The Basque language stands alone amongst European tongues, having affinity with none of them. According to Farrar, "there never has been any doubt that this isolated language, preserving its identity in a western corner of Europe, between two mighty kingdoms, resembles in its structure the aboriginal languages of the vast opposite continent (America) and those alone."
The Phoenicians apparently were the first nation in the Eastern Hemisphere to use a phonetic alphabet, the characters being regarded as mere signs for sounds. It is a curious fact that at an equally early date we find a phonetic alphabet in Central America
[1. Families of Speech, p. 132.]
amongst the Mayans of Yucatan, whose traditions ascribe the origin of their civilization to a land across the sea to the east. Le Plongeon, the great authority on this subject, writes: "One-third of this tongue (the Maya) is pure Greek. Who brought the dialect of Homer to America? or who took to Greece that of the Mayas? Greek is the offspring of the Sanscrit. Is Maya? or are they coeval?" Still more surprising is it to find thirteen letters out of the Maya alphabet bearing most distinct relation to the Egyptian hieroglyphic signs for the same letters. It is probable that the earliest form of alphabet was hieroglyphic, "the writing of the Gods," as the Egyptians called it, and that it developed later in Atlantis into the phonetic. It would be natural to assume that the Egyptians were an early colony from Atlantis (as they actually were) and that they carried away with them the primitive type of writing which has thus left its traces on both hemispheres, while the Phoenicians, who were a sea-going people, obtained and assimilated the later form of alphabet during their trading voyages with the people of the west.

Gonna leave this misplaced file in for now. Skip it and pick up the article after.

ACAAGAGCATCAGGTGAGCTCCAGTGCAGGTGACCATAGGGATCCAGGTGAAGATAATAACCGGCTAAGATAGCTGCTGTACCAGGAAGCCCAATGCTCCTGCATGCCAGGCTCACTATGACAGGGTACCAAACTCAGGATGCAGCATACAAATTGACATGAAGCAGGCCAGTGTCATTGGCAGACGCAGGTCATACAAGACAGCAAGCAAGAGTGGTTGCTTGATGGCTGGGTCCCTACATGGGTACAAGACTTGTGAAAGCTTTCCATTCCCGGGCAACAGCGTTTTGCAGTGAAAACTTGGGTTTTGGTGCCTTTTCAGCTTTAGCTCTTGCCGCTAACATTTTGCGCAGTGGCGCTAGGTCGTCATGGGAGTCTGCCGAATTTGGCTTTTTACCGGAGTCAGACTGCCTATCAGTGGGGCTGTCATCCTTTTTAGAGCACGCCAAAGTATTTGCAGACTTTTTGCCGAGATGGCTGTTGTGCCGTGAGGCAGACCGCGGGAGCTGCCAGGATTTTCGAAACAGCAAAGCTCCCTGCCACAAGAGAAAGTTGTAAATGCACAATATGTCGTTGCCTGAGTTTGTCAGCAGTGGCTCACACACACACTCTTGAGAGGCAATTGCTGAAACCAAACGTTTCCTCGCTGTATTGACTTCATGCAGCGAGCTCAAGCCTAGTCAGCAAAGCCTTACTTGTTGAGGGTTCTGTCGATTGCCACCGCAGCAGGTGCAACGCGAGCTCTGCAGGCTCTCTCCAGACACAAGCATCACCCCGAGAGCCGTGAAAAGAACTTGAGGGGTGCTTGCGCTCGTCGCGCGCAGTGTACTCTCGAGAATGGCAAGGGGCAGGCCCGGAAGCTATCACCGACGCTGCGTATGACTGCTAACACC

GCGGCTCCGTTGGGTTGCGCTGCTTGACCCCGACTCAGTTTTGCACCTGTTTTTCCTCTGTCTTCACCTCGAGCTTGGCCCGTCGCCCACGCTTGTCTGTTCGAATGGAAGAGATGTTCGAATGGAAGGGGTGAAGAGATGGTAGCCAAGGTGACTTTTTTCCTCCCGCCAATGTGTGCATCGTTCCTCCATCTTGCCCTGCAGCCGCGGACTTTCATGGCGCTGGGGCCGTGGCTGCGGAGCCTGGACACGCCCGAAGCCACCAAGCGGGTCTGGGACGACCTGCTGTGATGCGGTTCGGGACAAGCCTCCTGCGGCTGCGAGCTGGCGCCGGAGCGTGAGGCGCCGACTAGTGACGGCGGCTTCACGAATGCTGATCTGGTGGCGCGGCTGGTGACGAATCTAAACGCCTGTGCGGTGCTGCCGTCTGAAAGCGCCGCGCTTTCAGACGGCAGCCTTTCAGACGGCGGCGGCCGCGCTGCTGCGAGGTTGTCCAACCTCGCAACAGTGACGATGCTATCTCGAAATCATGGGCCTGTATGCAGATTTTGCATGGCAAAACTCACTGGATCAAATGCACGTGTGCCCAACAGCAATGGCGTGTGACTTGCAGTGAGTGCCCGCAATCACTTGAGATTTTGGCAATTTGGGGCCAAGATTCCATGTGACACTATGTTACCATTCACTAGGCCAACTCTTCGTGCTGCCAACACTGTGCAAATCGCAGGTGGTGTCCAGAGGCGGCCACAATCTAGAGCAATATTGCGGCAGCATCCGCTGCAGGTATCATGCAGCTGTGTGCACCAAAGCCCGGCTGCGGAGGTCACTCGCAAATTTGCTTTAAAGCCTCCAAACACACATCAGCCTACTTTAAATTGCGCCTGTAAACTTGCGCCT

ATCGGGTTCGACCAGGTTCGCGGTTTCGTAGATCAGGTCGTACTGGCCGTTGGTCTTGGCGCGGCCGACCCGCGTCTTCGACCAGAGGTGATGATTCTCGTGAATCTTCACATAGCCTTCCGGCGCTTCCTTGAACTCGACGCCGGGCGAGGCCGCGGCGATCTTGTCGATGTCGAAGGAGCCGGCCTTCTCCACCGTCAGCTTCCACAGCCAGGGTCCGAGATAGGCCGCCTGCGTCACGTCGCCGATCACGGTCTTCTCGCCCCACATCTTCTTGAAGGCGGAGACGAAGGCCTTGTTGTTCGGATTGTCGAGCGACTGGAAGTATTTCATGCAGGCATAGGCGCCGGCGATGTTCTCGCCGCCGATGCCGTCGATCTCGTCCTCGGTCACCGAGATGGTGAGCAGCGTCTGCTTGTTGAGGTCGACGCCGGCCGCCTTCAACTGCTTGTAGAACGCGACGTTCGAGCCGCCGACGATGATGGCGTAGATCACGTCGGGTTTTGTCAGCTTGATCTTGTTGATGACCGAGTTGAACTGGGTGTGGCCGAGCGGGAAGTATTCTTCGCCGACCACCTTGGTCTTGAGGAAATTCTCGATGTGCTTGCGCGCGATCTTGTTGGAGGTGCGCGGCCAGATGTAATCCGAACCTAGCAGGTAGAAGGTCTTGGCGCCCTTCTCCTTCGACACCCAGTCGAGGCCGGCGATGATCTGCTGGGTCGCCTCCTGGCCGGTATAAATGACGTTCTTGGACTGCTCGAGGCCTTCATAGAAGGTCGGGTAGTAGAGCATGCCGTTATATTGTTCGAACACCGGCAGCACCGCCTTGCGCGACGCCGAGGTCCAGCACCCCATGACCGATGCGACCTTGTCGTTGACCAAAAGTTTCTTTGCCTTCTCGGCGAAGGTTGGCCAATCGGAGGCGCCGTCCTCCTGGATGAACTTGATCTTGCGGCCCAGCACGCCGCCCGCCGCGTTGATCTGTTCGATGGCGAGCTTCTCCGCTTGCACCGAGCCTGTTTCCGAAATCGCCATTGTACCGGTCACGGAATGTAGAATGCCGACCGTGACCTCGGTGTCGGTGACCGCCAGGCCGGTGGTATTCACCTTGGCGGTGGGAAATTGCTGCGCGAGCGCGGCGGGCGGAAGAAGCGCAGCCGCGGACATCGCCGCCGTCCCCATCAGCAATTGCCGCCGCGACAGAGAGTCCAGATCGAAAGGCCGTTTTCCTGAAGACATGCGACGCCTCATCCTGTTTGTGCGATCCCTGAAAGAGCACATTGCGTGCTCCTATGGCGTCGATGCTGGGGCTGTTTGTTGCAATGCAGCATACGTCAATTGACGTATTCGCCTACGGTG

One more point may be noticed, viz., the extraordinary resemblance between many words in the Hebrew language and words bearing precisely the same meaning in the tongue of the Chiapenecs--a branch of the Maya race, and amongst the most ancient in Central America.
The similarity of language among the various savage races of the Pacific islands has been used as an
[1. A list of these words is given in North Americans of Antiquity, p. 475.]
argument by writers on this subject. The existences of similar languages among races separated by leagues of ocean, across which in historic time they are known to have had no means of transport, is certainly an argument in favour of their descent from a single race occupying a single continent, but the argument cannot be used here, for the continent in question was not Atlantis, but the still earlier Lemuria.